The practice of the Canon Communities of St. Benedict is for canons and novices to take on the title of sister or brother when they take their vows. This practice brings the reality of the community very close to home, as our Father Benedict indicates in this passage. We take on a particular identity in our relationships with each other when we enter into religious life, and it is appropriate for our names to reflect it.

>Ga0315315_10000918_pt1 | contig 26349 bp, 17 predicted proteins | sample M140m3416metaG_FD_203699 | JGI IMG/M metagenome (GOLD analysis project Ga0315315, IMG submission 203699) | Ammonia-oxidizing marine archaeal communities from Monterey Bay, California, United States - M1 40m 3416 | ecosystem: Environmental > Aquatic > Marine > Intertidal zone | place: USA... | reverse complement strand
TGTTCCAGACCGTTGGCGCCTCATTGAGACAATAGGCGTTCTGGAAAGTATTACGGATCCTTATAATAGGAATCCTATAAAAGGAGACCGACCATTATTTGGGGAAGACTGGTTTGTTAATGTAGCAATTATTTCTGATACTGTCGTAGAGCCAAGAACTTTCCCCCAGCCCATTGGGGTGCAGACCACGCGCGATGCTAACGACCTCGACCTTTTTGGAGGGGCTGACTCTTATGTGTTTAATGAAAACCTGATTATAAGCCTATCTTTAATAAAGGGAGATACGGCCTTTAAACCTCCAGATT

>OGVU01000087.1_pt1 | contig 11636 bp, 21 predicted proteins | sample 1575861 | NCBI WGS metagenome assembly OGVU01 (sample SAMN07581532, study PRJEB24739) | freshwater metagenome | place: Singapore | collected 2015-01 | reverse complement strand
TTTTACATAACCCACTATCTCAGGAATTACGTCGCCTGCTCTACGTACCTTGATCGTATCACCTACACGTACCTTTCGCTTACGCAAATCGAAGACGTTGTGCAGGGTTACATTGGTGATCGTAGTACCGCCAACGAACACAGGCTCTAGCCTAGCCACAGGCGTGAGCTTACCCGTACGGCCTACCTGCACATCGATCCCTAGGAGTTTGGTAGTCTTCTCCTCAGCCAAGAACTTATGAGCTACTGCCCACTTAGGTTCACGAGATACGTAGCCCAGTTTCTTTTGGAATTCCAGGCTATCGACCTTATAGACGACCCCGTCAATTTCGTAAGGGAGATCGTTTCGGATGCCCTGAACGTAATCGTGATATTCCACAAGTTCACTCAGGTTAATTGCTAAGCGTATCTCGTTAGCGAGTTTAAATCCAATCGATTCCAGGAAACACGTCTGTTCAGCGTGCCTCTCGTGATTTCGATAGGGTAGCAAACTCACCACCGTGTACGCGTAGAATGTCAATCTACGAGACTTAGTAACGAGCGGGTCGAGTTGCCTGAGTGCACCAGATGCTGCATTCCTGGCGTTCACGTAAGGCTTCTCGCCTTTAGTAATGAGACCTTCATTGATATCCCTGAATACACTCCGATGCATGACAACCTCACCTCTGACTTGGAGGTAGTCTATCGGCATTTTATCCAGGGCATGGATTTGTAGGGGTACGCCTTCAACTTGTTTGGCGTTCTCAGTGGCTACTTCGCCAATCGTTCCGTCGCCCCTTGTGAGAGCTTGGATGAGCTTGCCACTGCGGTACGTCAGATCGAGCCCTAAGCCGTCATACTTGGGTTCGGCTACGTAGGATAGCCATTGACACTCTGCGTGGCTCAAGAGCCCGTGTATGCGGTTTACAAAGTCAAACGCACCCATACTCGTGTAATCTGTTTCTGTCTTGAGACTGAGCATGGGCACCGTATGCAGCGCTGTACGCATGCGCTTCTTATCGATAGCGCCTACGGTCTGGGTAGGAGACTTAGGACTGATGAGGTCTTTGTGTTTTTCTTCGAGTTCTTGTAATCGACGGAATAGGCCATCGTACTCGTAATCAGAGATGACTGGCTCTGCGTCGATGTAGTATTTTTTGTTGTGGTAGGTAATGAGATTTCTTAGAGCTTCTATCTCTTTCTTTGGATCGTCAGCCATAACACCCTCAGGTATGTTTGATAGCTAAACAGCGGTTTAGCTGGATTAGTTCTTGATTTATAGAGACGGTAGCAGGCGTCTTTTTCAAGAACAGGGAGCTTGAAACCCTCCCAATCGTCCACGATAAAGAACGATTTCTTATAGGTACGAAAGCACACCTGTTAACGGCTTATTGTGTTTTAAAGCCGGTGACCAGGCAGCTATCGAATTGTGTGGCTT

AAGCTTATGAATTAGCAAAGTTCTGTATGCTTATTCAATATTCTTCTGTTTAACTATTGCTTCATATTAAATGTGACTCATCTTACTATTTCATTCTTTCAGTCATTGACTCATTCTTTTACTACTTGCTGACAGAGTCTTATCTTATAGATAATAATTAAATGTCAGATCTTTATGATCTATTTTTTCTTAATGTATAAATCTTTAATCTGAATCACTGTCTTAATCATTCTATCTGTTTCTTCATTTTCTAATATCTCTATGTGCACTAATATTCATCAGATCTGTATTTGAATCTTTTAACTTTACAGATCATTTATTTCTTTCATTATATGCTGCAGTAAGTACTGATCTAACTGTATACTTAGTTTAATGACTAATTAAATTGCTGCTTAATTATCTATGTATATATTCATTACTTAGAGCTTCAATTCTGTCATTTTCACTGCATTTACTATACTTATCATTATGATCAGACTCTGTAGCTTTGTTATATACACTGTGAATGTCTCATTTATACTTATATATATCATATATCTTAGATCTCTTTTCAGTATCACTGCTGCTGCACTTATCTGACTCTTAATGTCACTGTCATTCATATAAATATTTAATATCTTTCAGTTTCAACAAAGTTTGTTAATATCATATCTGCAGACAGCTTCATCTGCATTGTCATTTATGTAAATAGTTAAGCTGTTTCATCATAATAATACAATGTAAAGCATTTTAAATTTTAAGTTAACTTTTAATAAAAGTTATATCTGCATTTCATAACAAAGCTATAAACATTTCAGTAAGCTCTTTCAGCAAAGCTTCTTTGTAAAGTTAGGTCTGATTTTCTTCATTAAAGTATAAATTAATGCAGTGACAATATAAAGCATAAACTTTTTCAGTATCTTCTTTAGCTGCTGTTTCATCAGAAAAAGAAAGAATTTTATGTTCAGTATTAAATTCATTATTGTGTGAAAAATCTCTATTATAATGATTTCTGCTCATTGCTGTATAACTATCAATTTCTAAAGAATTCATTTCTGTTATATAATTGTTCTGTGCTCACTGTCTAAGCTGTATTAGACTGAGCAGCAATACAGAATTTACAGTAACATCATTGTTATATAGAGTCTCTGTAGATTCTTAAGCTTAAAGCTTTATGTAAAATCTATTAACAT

This passage also has much to offer us as Benedictine canons who live out our Benedictine lives in parish settings. The way in which we think about, talk about/to, and treat the elders and the juniors in our parishes is an important matter. I have been guilty in the past of harboring ungracious thoughts about some in the older generation at church, and I hear from this passage that it is mine to lay aside my own sense of entitlement and/or rightness in the face of the inevitable conflicts of interest that will arise in a multi-generational community. We are to practice deference and gracious concern for the best interest of every person in our parishes, old and young, rich and poor, grumpy and cheerful.